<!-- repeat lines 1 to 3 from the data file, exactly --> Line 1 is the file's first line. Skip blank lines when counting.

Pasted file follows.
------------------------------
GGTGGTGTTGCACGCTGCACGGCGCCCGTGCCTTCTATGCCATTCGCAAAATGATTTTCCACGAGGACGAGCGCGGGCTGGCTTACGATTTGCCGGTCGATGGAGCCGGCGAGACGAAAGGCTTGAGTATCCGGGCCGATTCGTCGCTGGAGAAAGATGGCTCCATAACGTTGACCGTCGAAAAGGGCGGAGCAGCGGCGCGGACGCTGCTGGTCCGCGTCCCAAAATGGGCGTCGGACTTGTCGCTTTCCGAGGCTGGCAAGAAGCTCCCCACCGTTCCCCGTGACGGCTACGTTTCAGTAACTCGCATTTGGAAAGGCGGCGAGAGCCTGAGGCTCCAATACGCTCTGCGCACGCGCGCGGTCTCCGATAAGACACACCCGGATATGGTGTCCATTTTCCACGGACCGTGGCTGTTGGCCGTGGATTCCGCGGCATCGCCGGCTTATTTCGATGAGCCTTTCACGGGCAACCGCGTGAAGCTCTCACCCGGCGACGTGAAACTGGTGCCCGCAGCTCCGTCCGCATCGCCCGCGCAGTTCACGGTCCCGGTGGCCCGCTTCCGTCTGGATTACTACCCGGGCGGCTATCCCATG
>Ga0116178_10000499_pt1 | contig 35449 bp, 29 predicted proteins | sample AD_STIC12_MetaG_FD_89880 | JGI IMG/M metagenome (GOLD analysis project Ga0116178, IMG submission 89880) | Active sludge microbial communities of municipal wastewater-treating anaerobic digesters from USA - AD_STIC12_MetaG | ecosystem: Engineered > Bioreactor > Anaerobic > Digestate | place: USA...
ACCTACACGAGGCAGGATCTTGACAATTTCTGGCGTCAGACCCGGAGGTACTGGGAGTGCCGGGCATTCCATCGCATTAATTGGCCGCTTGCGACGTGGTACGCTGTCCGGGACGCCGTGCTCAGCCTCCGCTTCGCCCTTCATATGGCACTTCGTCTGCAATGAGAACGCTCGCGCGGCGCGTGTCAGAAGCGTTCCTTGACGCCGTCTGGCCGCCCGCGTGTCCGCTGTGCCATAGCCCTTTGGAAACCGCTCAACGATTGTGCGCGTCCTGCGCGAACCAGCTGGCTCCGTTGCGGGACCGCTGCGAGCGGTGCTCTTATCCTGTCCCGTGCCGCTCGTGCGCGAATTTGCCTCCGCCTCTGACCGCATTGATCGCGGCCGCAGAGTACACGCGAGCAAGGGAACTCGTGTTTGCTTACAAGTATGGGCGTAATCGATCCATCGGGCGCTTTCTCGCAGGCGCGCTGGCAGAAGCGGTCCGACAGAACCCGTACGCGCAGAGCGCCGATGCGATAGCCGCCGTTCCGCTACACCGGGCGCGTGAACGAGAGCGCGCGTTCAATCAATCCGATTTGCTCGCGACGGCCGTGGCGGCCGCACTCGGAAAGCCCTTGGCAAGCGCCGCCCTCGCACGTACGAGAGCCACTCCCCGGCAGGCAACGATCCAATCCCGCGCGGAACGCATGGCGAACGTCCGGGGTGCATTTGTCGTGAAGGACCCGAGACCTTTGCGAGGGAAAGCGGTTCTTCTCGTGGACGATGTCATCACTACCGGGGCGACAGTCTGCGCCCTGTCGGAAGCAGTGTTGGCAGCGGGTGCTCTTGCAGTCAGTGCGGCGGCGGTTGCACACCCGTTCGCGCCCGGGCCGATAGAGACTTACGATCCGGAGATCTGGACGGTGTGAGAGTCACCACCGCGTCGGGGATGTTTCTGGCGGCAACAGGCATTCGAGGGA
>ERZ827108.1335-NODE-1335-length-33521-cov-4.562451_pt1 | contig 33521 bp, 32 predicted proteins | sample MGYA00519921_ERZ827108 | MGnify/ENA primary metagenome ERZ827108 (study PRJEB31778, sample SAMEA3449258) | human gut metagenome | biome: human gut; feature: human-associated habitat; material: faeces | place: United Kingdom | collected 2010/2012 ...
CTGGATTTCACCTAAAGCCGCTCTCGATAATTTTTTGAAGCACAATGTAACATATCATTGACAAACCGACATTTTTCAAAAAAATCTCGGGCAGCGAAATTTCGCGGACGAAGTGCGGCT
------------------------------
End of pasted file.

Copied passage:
GGTGGTGTTGCACGCTGCACGGCGCCCGTGCCTTCTATGCCATTCGCAAAATGATTTTCCACGAGGACGAGCGCGGGCTGGCTTACGATTTGCCGGTCGATGGAGCCGGCGAGACGAAAGGCTTGAGTATCCGGGCCGATTCGTCGCTGGAGAAAGATGGCTCCATAACGTTGACCGTCGAAAAGGGCGGAGCAGCGGCGCGGACGCTGCTGGTCCGCGTCCCAAAATGGGCGTCGGACTTGTCGCTTTCCGAGGCTGGCAAGAAGCTCCCCACCGTTCCCCGTGACGGCTACGTTTCAGTAACTCGCATTTGGAAAGGCGGCGAGAGCCTGAGGCTCCAATACGCTCTGCGCACGCGCGCGGTCTCCGATAAGACACACCCGGATATGGTGTCCATTTTCCACGGACCGTGGCTGTTGGCCGTGGATTCCGCGGCATCGCCGGCTTATTTCGATGAGCCTTTCACGGGCAACCGCGTGAAGCTCTCACCCGGCGACGTGAAACTGGTGCCCGCAGCTCCGTCCGCATCGCCCGCGCAGTTCACGGTCCCGGTGGCCCGCTTCCGTCTGGATTACTACCCGGGCGGCTATCCCATG
>Ga0116178_10000499_pt1 | contig 35449 bp, 29 predicted proteins | sample AD_STIC12_MetaG_FD_89880 | JGI IMG/M metagenome (GOLD analysis project Ga0116178, IMG submission 89880) | Active sludge microbial communities of municipal wastewater-treating anaerobic digesters from USA - AD_STIC12_MetaG | ecosystem: Engineered > Bioreactor > Anaerobic > Digestate | place: USA...
ACCTACACGAGGCAGGATCTTGACAATTTCTGGCGTCAGACCCGGAGGTACTGGGAGTGCCGGGCATTCCATCGCATTAATTGGCCGCTTGCGACGTGGTACGCTGTCCGGGACGCCGTGCTCAGCCTCCGCTTCGCCCTTCATATGGCACTTCGTCTGCAATGAGAACGCTCGCGCGGCGCGTGTCAGAAGCGTTCCTTGACGCCGTCTGGCCGCCCGCGTGTCCGCTGTGCCATAGCCCTTTGGAAACCGCTCAACGATTGTGCGCGTCCTGCGCGAACCAGCTGGCTCCGTTGCGGGACCGCTGCGAGCGGTGCTCTTATCCTGTCCCGTGCCGCTCGTGCGCGAATTTGCCTCCGCCTCTGACCGCATTGATCGCGGCCGCAGAGTACACGCGAGCAAGGGAACTCGTGTTTGCTTACAAGTATGGGCGTAATCGATCCATCGGGCGCTTTCTCGCAGGCGCGCTGGCAGAAGCGGTCCGACAGAACCCGTACGCGCAGAGCGCCGATGCGATAGCCGCCGTTCCGCTACACCGGGCGCGTGAACGAGAGCGCGCGTTCAATCAATCCGATTTGCTCGCGACGGCCGTGGCGGCCGCACTCGGAAAGCCCTTGGCAAGCGCCGCCCTCGCACGTACGAGAGCCACTCCCCGGCAGGCAACGATCCAATCCCGCGCGGAACGCATGGCGAACGTCCGGGGTGCATTTGTCGTGAAGGACCCGAGACCTTTGCGAGGGAAAGCGGTTCTTCTCGTGGACGATGTCATCACTACCGGGGCGACAGTCTGCGCCCTGTCGGAAGCAGTGTTGGCAGCGGGTGCTCTTGCAGTCAGTGCGGCGGCGGTTGCACACCCGTTCGCGCCCGGGCCGATAGAGACTTACGATCCGGAGATCTGGACGGTGTGAGAGTCACCACCGCGTCGGGGATGTTTCTGGCGGCAACAGGCATTCGAGGGA